In 1467–9 (leaf 22, back) 'Richemondes wyfes pewe' is mentioned; also eightpence was paid 'to a carpenter and to a dawber for makyng of a thing in the north side of the chirche for droppyng[s ?] of candell' (leaf 23).

On more than one occasion the wardens record the gift of very secular articles to the church: 'a harnes of Syluyr,' sold for twoshillings and twopence (leaf 14, back); 'an old gown that was geven to the chirche, by vs sold—ij s vj d' (leaf 28).

The wife of the 'Waferer' is mentioned on leaf 28.

On leaf 36 we have a reference to forms in the roodloft; and at leaf 101, back, 'pewys in the Rode lofte,' which point to a considerable number of seats there.

'The Chirchyng pewe' is mentioned at leaf 19, back.

An iron tray to receive the candle-droppings before a figure is mentioned on leaf 36.

And at leaf 80, back (1500–3), it is noted that eightpence was 'paid ffor a pewe makeyng in the loft for the maydyns.'

The 'boxe that the sacrament hangith in' is mentioned on leaf 40, and on the back of the same leaf reference is made to the payment of a man 'while we were Clerkles to bere a torche with the hosell,' this being a particularly interesting reference to the carrying of a light before the sacrament as it was borne to a sick parishioner.

At leaf 35 iij d is paid 'for Amendyng of the pewe for bugges.'

Coals in the upper vestry to dry the copes, evidently after an out-door procession in the rain, cost a penny in 1481–3 (leaf 43).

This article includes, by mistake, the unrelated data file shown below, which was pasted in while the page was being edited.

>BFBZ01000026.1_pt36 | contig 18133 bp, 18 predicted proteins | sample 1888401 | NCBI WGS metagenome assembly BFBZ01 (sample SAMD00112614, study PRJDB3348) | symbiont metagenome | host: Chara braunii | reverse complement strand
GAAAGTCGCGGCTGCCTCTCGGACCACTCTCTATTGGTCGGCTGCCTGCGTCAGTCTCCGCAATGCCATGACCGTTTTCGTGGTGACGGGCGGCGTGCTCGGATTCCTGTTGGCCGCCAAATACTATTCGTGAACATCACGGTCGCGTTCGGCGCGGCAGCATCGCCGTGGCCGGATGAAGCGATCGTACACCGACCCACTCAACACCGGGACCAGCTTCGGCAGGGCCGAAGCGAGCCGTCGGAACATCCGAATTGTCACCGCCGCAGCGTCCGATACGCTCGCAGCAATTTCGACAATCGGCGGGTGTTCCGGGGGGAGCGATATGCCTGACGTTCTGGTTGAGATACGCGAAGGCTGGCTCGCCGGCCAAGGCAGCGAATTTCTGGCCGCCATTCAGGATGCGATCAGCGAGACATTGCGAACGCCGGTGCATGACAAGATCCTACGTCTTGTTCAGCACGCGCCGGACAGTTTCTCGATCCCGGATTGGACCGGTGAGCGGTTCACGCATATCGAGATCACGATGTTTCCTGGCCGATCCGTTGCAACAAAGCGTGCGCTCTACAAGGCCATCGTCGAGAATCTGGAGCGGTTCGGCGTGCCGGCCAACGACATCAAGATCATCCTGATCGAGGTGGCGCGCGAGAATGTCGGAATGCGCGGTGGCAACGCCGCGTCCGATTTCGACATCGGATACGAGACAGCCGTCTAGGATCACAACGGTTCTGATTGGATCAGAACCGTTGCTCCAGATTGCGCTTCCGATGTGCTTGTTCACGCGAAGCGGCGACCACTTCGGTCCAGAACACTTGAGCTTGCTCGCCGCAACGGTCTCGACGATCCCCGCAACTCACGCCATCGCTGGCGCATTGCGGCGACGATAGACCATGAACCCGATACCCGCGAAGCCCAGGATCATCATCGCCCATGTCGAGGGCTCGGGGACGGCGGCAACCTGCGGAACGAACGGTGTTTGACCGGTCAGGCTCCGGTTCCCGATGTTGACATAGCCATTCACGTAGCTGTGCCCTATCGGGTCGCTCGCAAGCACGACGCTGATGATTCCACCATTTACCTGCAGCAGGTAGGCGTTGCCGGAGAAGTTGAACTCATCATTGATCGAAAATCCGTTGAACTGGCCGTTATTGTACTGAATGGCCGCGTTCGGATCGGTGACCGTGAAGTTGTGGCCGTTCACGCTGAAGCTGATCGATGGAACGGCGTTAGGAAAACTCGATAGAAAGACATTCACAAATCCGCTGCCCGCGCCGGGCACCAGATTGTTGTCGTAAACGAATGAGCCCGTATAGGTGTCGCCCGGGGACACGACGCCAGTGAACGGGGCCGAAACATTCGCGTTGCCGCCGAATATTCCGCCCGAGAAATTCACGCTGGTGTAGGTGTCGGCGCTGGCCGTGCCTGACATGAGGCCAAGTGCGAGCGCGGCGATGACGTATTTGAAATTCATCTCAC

A curious item occurs on leaf 51, where the payment of twopence is recorded 'for loppyng of the tree in the chirche yarde for caterpillers.' This tree apparently produced a regular income to the church.

A 'canstyke for the orgyns, iiij d,' is entered on leaf 79, back.

At leaf 83 a halfpenny was paid for 'Syngyng bred.'

In 1523 fourpence was paid to a priest 'for playing on the organs the iijde day of octobre' (leaf 117, back). And in the same year (leaf 119) the following very curious entry was inserted:—
"It ys agreyd by ye consent of ye holl paryshe the vj daye of Septembar anno 1545:—

ffor all ded bodys that shall dye withyn the paryshe that shall be carryed too powlls, yat the cwrat shall have of ye same part yat ys [..?..] syon for hys paynns, for all ayg[g?]s [ages?] yat the sayd Corse shall be, iiij d, and the byrryar wyll have mase & dyrryge to agre withe the sayd cwratt. And the clarke, for a knyll of a howar long and for hys paynns to powlles, viij d; yf he saye anye dyryge or ryng anye peylles to paye hyme as they canne agre. And yt yys allsoo agreyd of the remorse of charyte for thes parteys above naymyd that they shall paye all swche costes as ys ordynaryly payd yn the paryshe and the rest to be payd owt of the churche boxe by ye handes of ye cherche wardenns; yat ys to saye, the ordynarye ys for everye berar of ye bodys ij d, and for everye berar of ye torchys ij d, and for every howslyng bodye for ye pytt & knylle xiiij d, and wnder age all ta paye x d, and thys to be fwllfylled: ytt ys so thowght meyt and determynyd by ye sayd paryshnars yat thys shall ynduar and contynue for ye spayse of wonn holl yere from the daye abovesayd; ther naymys that was consentyng as followythe.

The St. Mary Woolnoth accounts call for no particular remark.

The records of the church of St. Andrew, Holborn, to which my attention was kindly directed by Dr. Wickham-Legg and Mr. St. John Hope, are still kept at the church. Such, too, is the case with the records of the church of St. Margaret Patens.

The records of the church of St. Michael, Cornhill, have been printed, and edited by Mr. Overall, and fragments of the records of city churches will be found printed in Archœologia.